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Fractal descriptors applied to texture analysis

João Batista Florindo

São Carlos Institute of Physics - University of São Paulo, 2013

This project describes the development, study and application of fractal descriptors to texture analysis. Recently, the literature has shown fractal geometry as a powerful tool for image analysis, with applications to several areas of science. Most of these works use fractal dimension as a descriptor of the object depicted in the image. However, due to the complexity of many problems in this context, some solutions have been proposed to improve this analysis. These proposed methods use not only the value of fractal dimension, but a set of measures which could be extracted by fractal geometry to describe the textures with greater richness and accuracy. Among such techniques, we emphasize the multifractal methodology, multiscale fractal dimension and, more recently, fractal descriptors. This latter technique has demonstrated to be efficient in solving problems related to the discrimination of texture and shape images. This is possible as the extracted descriptors provide a direct representation of the complexity (the details distribution along the scales of observation) in the image. Thus, this solution allows for a rich description of the image studied by analyzing the spatial/spectral distribution of pixels and intensity of colors/gray-levels, with a model which can approximate the human visual perception, generating an automatic and precise method. However, the works about fractal descriptors presented in the literature focus on classical methods to estimate fractal dimension, such as Bouligand-Minkowski and Box-counting. This project aims at studying more deeply the concept, generalizing to other approaches in fractal dimension, as well as exploring different ways of extracting the key features from the logarithmic curve associated with the dimension. The developed methods are applied to texture analysis, in classification problems over public databases, whose results can be compared with literature methods, as well as to the segmentation of satellite images and automatically identifying samples obtained from studies on nanotechnology. The results demonstrate the potential of the methodology developed to solve such problems, showing that this is a new frontier to be explored and used in image analysis and computer vision at all.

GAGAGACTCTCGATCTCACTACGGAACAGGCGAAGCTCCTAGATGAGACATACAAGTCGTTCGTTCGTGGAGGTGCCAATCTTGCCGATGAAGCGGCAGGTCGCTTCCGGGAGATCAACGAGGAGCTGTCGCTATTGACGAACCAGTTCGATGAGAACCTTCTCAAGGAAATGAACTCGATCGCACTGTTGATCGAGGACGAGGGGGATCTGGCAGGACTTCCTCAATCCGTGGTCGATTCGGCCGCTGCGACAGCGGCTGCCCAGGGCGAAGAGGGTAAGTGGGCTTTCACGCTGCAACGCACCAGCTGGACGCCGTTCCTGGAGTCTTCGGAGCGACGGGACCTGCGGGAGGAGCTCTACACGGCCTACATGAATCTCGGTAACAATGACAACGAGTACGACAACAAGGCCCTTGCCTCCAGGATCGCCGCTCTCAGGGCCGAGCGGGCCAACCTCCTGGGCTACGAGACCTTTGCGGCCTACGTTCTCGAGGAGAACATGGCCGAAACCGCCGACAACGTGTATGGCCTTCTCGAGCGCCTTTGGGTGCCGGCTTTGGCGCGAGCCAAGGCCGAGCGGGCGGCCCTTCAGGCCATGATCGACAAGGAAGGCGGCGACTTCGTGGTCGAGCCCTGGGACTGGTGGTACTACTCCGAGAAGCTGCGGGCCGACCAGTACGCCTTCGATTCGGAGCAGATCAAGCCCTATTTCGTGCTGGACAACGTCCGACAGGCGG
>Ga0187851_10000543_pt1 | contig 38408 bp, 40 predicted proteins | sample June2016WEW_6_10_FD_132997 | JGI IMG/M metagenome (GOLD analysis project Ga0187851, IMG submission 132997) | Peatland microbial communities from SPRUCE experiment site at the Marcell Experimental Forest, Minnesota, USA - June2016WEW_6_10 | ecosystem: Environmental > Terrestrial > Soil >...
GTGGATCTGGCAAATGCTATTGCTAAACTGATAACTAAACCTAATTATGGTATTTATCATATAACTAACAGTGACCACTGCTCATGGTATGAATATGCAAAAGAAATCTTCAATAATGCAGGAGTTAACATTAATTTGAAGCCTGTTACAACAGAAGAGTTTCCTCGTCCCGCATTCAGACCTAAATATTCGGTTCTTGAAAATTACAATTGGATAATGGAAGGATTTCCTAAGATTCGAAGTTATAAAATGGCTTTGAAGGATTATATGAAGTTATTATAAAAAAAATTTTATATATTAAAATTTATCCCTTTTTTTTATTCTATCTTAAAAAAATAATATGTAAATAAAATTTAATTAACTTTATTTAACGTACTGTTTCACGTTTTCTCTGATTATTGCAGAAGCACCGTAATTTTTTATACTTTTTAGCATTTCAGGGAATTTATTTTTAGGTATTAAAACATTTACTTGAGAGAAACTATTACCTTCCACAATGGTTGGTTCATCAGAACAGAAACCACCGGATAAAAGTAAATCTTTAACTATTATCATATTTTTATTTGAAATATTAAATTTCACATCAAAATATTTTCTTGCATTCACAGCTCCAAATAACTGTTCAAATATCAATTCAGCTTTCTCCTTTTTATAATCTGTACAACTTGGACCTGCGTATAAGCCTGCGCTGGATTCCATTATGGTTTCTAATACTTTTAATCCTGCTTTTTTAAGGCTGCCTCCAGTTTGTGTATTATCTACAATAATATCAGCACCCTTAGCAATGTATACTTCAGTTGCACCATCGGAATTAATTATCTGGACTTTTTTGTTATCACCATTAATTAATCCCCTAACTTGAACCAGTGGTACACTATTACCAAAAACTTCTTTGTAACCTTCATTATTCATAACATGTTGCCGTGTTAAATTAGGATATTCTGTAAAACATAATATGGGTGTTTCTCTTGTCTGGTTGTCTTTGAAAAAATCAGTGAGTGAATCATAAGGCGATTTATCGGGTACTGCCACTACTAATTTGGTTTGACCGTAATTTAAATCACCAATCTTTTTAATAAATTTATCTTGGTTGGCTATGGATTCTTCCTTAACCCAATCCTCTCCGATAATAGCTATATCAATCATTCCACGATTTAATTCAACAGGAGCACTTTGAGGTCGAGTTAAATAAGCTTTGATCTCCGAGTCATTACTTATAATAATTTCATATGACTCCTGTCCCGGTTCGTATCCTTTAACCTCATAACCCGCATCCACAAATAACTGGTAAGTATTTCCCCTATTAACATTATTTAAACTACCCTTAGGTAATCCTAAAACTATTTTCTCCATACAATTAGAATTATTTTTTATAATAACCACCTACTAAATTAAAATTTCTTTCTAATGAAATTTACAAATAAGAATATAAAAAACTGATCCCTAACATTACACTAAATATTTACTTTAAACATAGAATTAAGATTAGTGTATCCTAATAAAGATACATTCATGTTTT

keywords: Fractal descriptors, Fractal dimension, Pattern recognition, Texture analysis